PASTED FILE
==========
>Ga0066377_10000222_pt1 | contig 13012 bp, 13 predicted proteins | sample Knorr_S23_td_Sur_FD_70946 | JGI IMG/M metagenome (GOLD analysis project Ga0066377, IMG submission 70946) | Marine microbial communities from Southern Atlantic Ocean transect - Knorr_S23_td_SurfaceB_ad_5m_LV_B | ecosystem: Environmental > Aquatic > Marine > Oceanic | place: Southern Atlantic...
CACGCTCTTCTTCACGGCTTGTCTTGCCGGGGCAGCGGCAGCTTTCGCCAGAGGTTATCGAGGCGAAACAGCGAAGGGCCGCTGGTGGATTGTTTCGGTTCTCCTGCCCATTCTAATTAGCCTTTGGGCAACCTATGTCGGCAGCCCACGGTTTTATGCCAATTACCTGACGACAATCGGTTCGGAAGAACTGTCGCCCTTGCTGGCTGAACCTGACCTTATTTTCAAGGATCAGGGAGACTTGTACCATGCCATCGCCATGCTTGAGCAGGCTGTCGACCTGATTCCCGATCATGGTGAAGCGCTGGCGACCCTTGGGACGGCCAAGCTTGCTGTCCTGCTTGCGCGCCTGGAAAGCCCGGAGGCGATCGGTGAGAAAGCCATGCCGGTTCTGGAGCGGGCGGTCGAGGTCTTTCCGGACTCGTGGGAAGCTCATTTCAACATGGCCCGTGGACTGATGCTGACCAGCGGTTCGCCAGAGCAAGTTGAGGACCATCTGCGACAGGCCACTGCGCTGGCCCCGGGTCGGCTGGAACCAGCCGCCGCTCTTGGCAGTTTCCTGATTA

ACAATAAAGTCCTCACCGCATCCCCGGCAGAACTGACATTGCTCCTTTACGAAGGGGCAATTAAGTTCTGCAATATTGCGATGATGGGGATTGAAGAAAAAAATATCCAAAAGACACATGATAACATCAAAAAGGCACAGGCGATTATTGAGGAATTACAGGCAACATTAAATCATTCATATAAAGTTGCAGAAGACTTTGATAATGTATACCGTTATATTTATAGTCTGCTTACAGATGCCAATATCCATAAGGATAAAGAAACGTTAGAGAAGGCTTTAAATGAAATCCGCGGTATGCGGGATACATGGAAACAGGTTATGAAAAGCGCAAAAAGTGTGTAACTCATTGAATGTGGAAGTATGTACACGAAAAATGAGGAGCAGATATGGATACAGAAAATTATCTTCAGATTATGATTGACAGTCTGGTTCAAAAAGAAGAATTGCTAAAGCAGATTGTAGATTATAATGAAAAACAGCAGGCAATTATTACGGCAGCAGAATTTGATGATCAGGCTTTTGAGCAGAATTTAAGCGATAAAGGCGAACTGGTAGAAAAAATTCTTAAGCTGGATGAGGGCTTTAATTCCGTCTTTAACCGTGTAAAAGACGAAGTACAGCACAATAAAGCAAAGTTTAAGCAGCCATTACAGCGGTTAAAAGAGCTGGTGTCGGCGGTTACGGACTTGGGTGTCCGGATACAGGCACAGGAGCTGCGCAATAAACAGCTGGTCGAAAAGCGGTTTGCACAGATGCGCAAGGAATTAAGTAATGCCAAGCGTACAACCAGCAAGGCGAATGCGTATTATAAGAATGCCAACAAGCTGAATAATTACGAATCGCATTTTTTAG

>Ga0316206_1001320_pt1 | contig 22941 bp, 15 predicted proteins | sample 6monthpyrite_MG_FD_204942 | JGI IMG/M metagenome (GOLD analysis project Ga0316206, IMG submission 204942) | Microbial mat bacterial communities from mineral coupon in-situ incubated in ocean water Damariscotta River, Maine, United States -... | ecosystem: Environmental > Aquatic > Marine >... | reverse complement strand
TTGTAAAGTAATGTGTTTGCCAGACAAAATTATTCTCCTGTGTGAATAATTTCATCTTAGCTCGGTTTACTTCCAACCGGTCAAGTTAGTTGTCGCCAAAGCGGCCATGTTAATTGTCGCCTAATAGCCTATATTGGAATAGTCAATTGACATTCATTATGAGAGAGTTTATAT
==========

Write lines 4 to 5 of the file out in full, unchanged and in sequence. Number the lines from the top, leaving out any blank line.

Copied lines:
>Ga0316206_1001320_pt1 | contig 22941 bp, 15 predicted proteins | sample 6monthpyrite_MG_FD_204942 | JGI IMG/M metagenome (GOLD analysis project Ga0316206, IMG submission 204942) | Microbial mat bacterial communities from mineral coupon in-situ incubated in ocean water Damariscotta River, Maine, United States -... | ecosystem: Environmental > Aquatic > Marine >... | reverse complement strand
TTGTAAAGTAATGTGTTTGCCAGACAAAATTATTCTCCTGTGTGAATAATTTCATCTTAGCTCGGTTTACTTCCAACCGGTCAAGTTAGTTGTCGCCAAAGCGGCCATGTTAATTGTCGCCTAATAGCCTATATTGGAATAGTCAATTGACATTCATTATGAGAGAGTTTATAT